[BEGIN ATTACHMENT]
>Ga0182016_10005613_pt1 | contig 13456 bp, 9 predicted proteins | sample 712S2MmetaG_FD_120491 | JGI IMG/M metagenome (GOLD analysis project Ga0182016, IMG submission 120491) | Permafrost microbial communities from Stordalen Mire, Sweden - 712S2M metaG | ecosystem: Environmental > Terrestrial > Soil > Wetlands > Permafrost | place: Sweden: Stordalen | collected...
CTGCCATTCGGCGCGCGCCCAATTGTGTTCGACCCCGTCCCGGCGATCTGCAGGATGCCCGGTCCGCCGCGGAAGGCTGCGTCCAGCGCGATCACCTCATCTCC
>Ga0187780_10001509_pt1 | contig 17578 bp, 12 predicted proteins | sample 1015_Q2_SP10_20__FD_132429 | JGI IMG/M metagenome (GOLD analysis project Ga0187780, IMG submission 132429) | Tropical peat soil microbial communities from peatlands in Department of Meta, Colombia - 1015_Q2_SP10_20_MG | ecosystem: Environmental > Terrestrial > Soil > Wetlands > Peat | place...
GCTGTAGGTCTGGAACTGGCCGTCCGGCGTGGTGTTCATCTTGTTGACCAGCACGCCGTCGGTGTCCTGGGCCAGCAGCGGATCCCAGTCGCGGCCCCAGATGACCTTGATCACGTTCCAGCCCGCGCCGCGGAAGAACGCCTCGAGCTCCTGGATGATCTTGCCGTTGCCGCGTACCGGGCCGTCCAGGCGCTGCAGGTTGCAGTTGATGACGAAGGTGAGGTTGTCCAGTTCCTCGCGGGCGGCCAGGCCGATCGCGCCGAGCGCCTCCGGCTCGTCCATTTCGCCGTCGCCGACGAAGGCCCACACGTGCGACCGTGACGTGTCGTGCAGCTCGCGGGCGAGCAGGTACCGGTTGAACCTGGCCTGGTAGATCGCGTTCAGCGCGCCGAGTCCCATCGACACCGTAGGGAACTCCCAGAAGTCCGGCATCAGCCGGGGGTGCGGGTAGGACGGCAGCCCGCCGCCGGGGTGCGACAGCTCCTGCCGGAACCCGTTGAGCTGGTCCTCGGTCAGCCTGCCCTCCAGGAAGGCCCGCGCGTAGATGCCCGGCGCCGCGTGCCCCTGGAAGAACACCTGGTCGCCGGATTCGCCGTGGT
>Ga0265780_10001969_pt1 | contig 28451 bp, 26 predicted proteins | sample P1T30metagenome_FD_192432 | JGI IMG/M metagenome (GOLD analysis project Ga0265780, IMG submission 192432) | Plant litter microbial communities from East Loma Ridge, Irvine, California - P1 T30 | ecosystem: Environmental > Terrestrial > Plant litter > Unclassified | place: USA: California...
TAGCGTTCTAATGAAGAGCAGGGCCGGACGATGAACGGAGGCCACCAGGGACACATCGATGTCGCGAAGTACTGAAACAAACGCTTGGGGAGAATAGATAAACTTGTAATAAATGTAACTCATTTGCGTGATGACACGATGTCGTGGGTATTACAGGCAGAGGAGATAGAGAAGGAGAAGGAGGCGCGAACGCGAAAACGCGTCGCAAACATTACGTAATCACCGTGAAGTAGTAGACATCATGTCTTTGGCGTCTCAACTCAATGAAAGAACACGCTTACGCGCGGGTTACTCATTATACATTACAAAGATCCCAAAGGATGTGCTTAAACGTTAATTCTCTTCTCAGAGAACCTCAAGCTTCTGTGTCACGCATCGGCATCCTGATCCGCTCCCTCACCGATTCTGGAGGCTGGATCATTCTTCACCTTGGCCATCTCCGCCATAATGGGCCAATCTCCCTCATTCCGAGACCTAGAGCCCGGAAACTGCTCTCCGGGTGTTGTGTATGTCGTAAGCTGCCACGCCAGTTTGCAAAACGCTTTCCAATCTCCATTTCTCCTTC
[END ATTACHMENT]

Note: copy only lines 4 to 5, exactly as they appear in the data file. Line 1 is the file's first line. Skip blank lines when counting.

GCTGTAGGTCTGGAACTGGCCGTCCGGCGTGGTGTTCATCTTGTTGACCAGCACGCCGTCGGTGTCCTGGGCCAGCAGCGGATCCCAGTCGCGGCCCCAGATGACCTTGATCACGTTCCAGCCCGCGCCGCGGAAGAACGCCTCGAGCTCCTGGATGATCTTGCCGTTGCCGCGTACCGGGCCGTCCAGGCGCTGCAGGTTGCAGTTGATGACGAAGGTGAGGTTGTCCAGTTCCTCGCGGGCGGCCAGGCCGATCGCGCCGAGCGCCTCCGGCTCGTCCATTTCGCCGTCGCCGACGAAGGCCCACACGTGCGACCGTGACGTGTCGTGCAGCTCGCGGGCGAGCAGGTACCGGTTGAACCTGGCCTGGTAGATCGCGTTCAGCGCGCCGAGTCCCATCGACACCGTAGGGAACTCCCAGAAGTCCGGCATCAGCCGGGGGTGCGGGTAGGACGGCAGCCCGCCGCCGGGGTGCGACAGCTCCTGCCGGAACCCGTTGAGCTGGTCCTCGGTCAGCCTGCCCTCCAGGAAGGCCCGCGCGTAGATGCCCGGCGCCGCGTGCCCCTGGAAGAACACCTGGTCGCCGGATTCGCCGTGGT
>Ga0265780_10001969_pt1 | contig 28451 bp, 26 predicted proteins | sample P1T30metagenome_FD_192432 | JGI IMG/M metagenome (GOLD analysis project Ga0265780, IMG submission 192432) | Plant litter microbial communities from East Loma Ridge, Irvine, California - P1 T30 | ecosystem: Environmental > Terrestrial > Plant litter > Unclassified | place: USA: California...